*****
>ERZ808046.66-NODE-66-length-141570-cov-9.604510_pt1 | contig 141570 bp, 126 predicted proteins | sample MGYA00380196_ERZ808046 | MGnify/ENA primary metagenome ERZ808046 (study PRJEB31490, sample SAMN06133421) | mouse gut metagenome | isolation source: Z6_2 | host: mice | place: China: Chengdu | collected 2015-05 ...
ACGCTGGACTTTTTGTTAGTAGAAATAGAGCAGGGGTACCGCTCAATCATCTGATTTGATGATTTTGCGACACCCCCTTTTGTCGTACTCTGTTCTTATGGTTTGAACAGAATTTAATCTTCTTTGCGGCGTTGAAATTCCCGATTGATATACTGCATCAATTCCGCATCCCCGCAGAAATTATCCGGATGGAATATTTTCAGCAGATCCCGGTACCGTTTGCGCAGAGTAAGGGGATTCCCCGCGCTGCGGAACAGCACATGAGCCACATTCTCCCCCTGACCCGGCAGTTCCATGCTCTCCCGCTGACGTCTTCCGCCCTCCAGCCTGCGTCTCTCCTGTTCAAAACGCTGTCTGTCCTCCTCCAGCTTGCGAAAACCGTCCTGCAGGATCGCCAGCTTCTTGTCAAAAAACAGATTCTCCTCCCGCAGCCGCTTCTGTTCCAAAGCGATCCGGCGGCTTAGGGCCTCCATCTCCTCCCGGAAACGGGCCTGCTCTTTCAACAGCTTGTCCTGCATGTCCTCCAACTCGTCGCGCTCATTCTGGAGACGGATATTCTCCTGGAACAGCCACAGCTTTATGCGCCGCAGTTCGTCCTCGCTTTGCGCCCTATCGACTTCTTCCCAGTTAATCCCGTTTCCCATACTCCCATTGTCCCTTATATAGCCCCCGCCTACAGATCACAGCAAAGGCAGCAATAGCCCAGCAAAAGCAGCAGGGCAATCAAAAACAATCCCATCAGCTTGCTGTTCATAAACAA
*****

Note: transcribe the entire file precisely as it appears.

>ERZ808046.66-NODE-66-length-141570-cov-9.604510_pt1 | contig 141570 bp, 126 predicted proteins | sample MGYA00380196_ERZ808046 | MGnify/ENA primary metagenome ERZ808046 (study PRJEB31490, sample SAMN06133421) | mouse gut metagenome | isolation source: Z6_2 | host: mice | place: China: Chengdu | collected 2015-05 ...
ACGCTGGACTTTTTGTTAGTAGAAATAGAGCAGGGGTACCGCTCAATCATCTGATTTGATGATTTTGCGACACCCCCTTTTGTCGTACTCTGTTCTTATGGTTTGAACAGAATTTAATCTTCTTTGCGGCGTTGAAATTCCCGATTGATATACTGCATCAATTCCGCATCCCCGCAGAAATTATCCGGATGGAATATTTTCAGCAGATCCCGGTACCGTTTGCGCAGAGTAAGGGGATTCCCCGCGCTGCGGAACAGCACATGAGCCACATTCTCCCCCTGACCCGGCAGTTCCATGCTCTCCCGCTGACGTCTTCCGCCCTCCAGCCTGCGTCTCTCCTGTTCAAAACGCTGTCTGTCCTCCTCCAGCTTGCGAAAACCGTCCTGCAGGATCGCCAGCTTCTTGTCAAAAAACAGATTCTCCTCCCGCAGCCGCTTCTGTTCCAAAGCGATCCGGCGGCTTAGGGCCTCCATCTCCTCCCGGAAACGGGCCTGCTCTTTCAACAGCTTGTCCTGCATGTCCTCCAACTCGTCGCGCTCATTCTGGAGACGGATATTCTCCTGGAACAGCCACAGCTTTATGCGCCGCAGTTCGTCCTCGCTTTGCGCCCTATCGACTTCTTCCCAGTTAATCCCGTTTCCCATACTCCCATTGTCCCTTATATAGCCCCCGCCTACAGATCACAGCAAAGGCAGCAATAGCCCAGCAAAAGCAGCAGGGCAATCAAAAACAATCCCATCAGCTTGCTGTTCATAAACAA